Library service in Clinton went back to 1872 when the Clinton Library Society was organized and operated a library for approximately ten years. Another group of citizens opened a small library in 1911. In 1918 the library was taken over by the Civic Improvement Association, later known as the Clinton Women's Club. When the Women's Club could no longer support the library it was merged with the library at Presbyterian College. In 1942 the City of Clinton with WPA funds completed a library building on the PC campus to house the "Presbyterian College and Community Library." The town people were encouraged to use the library without charge. But the library building was on a college campus and far from the center of the town's activities, and it was little used by the public. There were few books for children and library services for children were almost non-existent. Through an arrangement with the Laurens County Library a special collection for children was established in the PC Library but again location discouraged any wide use of the collection. It became apparent that the only solution to the problem of public library service in Clinton was the construction of an adequate new public library building in downtown Clinton.
The Clinton Public Library became a reality in June 1974. The building was constructed on land donated by the J.W. Leek family with funds provided by the City of Clinton, Laurens County, and an LSCA grant from the State Library. The City of Clinton sold the library building on the college campus to the college and this money was used in the construction of the new building.
In the fall of 1974 the Laurens County Library further expanded its services through the opening of the Joanna Memorial Library in Joanna. The branch library occupied a memorial hospital building constructed after World War II by Joanna Mills and residents of the community. When the hospital closed in 1962 the Laurens County Library was approached on the possibility of establishing a branch library in the old hospital building. Eventually the hospital building was given to the county with the stipulation that its principal use be for a branch library. The Joanna Foundation provided all the funds for renovating the building and the new branch was opened in October of 1974.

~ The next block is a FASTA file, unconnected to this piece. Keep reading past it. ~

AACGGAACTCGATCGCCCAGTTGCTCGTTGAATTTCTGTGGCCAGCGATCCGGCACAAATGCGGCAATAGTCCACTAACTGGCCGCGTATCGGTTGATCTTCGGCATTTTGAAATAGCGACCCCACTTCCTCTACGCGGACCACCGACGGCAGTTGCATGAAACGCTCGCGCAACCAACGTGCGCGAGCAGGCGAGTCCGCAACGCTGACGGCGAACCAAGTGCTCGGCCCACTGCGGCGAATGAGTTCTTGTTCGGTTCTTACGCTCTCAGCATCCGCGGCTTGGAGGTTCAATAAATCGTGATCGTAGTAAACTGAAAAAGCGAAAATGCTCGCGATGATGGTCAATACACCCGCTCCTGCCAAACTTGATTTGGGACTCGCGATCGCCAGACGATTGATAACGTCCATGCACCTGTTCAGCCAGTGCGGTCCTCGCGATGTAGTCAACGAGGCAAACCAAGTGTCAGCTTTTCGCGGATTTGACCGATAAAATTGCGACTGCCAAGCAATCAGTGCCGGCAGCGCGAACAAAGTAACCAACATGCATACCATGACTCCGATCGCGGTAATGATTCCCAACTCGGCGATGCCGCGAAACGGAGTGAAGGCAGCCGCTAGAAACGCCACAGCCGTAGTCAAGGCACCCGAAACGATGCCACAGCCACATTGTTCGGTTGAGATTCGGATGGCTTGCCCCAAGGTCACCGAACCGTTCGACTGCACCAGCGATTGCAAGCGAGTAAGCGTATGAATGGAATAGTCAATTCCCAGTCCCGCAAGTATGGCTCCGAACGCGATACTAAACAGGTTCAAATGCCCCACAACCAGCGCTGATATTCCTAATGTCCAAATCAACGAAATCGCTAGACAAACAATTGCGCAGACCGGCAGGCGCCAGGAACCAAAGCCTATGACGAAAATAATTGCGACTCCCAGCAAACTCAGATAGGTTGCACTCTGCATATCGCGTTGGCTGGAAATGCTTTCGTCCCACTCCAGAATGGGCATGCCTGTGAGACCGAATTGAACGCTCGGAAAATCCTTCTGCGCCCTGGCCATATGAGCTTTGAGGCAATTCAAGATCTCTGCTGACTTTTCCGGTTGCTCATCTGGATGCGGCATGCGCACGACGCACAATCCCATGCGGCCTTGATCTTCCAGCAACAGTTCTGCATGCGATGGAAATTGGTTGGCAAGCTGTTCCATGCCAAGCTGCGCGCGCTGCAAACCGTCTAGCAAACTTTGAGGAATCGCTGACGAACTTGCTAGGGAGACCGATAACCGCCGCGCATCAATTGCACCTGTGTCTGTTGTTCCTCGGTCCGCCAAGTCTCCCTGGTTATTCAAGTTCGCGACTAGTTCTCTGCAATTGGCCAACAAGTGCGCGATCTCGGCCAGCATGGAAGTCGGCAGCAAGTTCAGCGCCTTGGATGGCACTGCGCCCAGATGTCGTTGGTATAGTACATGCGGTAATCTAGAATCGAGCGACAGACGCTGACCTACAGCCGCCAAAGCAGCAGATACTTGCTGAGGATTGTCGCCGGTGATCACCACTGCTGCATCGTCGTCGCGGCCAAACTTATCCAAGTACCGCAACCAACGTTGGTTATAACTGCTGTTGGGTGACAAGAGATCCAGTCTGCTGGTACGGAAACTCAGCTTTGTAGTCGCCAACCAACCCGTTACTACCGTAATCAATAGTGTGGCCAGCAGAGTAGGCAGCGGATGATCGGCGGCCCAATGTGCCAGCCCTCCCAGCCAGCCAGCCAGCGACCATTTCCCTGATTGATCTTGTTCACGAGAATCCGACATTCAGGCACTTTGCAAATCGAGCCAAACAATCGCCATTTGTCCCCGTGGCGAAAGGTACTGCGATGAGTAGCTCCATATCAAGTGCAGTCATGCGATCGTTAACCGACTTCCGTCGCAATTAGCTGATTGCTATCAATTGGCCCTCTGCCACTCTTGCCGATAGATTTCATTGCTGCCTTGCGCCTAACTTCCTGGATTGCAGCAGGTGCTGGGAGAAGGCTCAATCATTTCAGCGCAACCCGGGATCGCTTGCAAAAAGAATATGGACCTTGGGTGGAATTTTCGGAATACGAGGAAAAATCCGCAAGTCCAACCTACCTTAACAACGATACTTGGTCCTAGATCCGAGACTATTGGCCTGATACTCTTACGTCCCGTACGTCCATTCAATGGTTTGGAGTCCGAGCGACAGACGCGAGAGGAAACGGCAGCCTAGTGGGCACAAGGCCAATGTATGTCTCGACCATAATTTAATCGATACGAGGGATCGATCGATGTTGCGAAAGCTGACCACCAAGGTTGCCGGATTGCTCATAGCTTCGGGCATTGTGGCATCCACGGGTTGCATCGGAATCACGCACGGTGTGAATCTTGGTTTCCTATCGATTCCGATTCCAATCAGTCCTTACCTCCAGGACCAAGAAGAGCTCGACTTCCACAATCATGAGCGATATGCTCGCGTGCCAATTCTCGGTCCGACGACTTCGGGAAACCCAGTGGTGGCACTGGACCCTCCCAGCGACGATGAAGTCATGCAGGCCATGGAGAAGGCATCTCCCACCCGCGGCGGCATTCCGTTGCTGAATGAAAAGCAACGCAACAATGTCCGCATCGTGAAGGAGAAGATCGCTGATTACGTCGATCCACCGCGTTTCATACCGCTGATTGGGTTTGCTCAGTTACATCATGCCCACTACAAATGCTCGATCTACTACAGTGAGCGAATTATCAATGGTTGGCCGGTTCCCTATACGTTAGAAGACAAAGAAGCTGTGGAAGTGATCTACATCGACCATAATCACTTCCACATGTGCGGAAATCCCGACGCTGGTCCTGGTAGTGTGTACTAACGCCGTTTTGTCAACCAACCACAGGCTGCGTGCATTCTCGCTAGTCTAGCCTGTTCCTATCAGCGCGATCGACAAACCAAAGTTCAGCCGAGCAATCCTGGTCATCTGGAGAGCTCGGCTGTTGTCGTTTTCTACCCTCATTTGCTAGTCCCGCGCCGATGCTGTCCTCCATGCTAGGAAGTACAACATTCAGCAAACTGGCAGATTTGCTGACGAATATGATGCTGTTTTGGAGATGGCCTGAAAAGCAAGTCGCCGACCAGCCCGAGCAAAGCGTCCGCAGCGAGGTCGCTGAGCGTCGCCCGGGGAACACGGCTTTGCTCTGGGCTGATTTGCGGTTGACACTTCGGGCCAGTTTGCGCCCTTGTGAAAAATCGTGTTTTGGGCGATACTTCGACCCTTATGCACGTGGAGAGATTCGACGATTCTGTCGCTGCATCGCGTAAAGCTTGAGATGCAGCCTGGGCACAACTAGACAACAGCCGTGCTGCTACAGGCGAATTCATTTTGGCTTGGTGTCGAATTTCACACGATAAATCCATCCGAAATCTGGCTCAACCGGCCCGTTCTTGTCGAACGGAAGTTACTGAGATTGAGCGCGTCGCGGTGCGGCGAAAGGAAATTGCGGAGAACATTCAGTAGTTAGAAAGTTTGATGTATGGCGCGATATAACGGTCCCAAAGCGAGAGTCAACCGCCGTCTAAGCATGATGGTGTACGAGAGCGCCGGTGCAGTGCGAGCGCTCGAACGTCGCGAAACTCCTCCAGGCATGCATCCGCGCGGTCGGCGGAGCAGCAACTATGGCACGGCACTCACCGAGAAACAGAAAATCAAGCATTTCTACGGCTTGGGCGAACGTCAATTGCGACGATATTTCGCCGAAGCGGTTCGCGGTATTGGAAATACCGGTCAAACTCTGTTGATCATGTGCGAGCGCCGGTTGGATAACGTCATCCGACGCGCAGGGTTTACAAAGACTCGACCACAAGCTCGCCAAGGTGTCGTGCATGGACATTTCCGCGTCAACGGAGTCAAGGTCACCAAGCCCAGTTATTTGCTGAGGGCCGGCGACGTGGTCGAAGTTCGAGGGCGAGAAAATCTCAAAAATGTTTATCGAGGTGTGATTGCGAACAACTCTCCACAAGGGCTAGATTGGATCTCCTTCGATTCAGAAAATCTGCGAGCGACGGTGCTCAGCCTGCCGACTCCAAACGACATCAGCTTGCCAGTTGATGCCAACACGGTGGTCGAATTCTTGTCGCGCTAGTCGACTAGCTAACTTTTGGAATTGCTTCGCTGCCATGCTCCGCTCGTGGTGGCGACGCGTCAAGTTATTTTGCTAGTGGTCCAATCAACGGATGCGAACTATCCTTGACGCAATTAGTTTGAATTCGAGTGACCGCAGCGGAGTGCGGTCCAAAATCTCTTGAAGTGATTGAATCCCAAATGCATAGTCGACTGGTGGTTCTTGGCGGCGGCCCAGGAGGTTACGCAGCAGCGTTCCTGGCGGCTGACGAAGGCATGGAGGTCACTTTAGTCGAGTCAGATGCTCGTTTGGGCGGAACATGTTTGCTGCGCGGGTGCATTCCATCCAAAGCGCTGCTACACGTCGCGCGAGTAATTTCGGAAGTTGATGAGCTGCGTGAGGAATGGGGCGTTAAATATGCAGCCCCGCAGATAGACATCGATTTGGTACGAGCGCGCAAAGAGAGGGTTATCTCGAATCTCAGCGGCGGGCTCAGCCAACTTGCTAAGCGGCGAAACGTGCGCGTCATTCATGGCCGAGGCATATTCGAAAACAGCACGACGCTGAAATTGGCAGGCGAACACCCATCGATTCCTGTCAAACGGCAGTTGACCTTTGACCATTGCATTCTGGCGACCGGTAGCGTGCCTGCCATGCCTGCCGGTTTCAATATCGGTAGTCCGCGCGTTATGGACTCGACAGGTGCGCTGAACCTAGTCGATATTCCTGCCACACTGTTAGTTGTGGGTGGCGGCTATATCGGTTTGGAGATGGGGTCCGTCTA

The Laurens County Library continues to expand and improve service to Laurens County. In 1978, it was awarded an LSCA grant by the State Library for a demonstration program of services for Older Americans. This program has been very successful, and many senior citizens in the county are being served through it. The Laurens County Library operates an excellent children's program, with regular story hours being held in each library and in community centers throughout the county. Bookmobile service remains a vital part of the library's community outreach.
The Board of Trustees and staff of the Laurens County Library are dedicated to continued quality library service to the county. The library has made great progress during the first fifty years of its operation, and looks forward to additional improvements and expansion in the future. In March 1980, the Laurens County Library celebrated its fiftieth anniversary as a publicly-supported, county library with a month-long celebration culminating with an open house-birthday party which was attended by over 300 supporters of the library.
Mrs. M.L. Copeland, Laurens, 1946-56
Mrs. J.B. Hart, Joanna, 1956-74
James Von Hollen, Clinton, 1974-75
Mrs. Georgia B. Thomason, Clinton, 1975
Mrs. Phil D. Huff, 1944-74
William C. Cooper, 1974-
Estellene P. Walker,
"So Good and Necessary a Work": The Public Library in South Carolina, 1698-1980
(Columbia, South Carolina State Library, 1981), pp. 35-36.
A note on the text